The fault does not lie at the feet of Kozak. This North Country spring was unusually wet and the clay couldn’t be added until after a horse show was staged on the main track. It’s one thing to be community-minded; it’s another to run a racetrack.

While it may be too late this year, something can be done to improve the main track surface before the 2018 meet.

One horseman said Allen Jerkens once told him the association used to plant winter wheat on the Saratoga main track, making the dirt rich in nutrients prior to the snow blanket of winter.

Also in the day, Hialeah, with a deserved reputation as one of the safest racetracks ever, benefitted from the growing of soybeans during the off season. Remember the rich, brown color of the surface?

The hope is, now that the meeting is nearly halfway home, the track will continue to settle and that the human and equine athletes, and the pocketbooks of bettors, will all benefit from improved conditions.

I-Phone Photos

Written by John Pricci

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Sunday, August 06, 2017

Saratoga Diary: “Too Bad About John Pricci”

SARATOGA SPRINGS, August 5, 2017—This was supposed to be a whimsical piece about how great it is to return home to Saratoga.

And having lived here for 13 years before calling South Florida home, it would have been more than just a racing tale.

Because I am, and always will be, a New Yorker, who happens to be living in Florida now.

But recent events appear to be much more serious, whimsy inappropriate. In short, it was a matter of life and death: Mine.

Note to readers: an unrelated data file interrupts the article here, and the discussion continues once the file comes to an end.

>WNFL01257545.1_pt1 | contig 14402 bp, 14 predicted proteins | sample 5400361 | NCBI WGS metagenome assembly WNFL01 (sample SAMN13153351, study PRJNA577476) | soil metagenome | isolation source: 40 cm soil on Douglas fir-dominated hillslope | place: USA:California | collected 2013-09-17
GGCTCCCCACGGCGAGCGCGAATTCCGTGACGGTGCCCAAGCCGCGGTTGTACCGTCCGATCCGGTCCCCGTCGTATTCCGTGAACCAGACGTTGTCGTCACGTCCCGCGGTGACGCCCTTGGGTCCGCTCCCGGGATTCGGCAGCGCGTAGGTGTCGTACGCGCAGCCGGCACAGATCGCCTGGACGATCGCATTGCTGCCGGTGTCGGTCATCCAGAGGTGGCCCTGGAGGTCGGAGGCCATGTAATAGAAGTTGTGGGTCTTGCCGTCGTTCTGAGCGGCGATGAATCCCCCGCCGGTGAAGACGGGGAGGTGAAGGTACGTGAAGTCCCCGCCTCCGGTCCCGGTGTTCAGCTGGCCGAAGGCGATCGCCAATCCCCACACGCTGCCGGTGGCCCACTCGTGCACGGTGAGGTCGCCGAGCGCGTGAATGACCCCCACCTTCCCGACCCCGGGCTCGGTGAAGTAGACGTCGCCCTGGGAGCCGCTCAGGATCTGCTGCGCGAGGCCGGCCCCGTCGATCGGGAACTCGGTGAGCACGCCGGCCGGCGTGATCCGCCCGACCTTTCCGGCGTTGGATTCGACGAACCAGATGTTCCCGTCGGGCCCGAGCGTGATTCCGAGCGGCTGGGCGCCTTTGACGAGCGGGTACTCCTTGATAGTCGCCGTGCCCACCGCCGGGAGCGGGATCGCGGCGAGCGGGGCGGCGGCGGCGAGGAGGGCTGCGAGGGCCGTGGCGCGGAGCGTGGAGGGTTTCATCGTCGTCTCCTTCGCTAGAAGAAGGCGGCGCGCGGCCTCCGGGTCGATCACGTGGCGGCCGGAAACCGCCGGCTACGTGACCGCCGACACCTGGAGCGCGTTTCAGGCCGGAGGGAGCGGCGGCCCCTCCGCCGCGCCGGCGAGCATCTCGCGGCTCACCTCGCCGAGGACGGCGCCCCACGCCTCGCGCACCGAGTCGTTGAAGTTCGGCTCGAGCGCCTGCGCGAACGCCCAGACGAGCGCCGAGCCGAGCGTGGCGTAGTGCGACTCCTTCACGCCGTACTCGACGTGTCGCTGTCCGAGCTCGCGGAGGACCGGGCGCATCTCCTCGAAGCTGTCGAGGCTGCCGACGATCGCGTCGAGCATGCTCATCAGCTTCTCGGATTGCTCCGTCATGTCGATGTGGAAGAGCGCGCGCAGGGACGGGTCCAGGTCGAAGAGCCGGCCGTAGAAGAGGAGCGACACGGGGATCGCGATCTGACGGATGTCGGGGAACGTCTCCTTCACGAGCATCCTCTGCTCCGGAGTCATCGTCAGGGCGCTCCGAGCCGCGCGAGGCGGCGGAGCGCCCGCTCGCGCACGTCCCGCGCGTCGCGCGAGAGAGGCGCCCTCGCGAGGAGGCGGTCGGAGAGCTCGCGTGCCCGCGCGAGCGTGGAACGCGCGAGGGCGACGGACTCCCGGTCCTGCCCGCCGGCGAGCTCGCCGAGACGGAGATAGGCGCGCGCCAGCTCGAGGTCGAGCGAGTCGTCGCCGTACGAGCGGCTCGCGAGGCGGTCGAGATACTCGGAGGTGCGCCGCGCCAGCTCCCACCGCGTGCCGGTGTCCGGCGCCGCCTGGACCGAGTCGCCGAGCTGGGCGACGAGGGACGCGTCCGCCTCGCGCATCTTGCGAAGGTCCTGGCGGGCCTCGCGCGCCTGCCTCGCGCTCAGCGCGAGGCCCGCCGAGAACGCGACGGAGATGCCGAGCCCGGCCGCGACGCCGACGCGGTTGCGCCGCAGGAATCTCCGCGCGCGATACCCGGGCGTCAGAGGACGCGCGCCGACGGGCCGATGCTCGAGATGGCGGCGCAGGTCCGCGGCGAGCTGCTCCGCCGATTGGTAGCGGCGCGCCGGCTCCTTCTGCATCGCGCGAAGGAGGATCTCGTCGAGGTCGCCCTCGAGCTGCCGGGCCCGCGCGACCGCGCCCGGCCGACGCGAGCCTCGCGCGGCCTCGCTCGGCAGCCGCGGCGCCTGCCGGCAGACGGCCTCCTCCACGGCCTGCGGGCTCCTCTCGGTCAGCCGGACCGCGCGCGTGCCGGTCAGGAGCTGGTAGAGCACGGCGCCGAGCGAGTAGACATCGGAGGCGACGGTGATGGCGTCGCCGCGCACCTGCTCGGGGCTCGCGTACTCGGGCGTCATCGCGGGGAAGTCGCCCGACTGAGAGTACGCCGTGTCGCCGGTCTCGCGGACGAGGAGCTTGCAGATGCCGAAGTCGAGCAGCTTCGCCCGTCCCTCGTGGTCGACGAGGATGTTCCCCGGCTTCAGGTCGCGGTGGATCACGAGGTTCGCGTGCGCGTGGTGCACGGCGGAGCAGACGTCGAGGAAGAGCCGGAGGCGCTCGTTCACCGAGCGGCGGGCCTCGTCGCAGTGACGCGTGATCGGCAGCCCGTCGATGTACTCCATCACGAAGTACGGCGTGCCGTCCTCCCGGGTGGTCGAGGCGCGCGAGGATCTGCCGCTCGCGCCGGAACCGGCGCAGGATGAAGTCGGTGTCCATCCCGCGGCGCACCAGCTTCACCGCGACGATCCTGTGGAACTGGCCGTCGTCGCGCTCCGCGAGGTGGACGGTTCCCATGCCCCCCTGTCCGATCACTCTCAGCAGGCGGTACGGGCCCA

Fortunately for me or, as Mark Twain famously said, “the reports of my death are greatly exaggerated.” For the moment, anyway.

One of the great things about returning to any place you once called home is seeing old friends in places where all racetrackers, practiced in the art of spouting the wisdom of John Nerud, reside from time to time.

“There are three stages in life,” Nerud once explained to NYRA’s Tony Johnson. “There’s youth, middle age, and ‘you look good’!”

Irony, of course, often has to do with amazing coincidence. Before seeing an old press box friend on Whitney morning, I had driven into town Friday night, was making a left onto Broadway, and thought of a friend recently passed, John Piesen.

Some backstory: Working in the same market, at the same jobs, with first names of John and a surname beginning with the letter ‘P’, names that were six letters long, well many fans were confused.

“So, how are things at the New York Post?” I was often asked. No doubt these same folks asked John Piesen how he was making out at Newsday.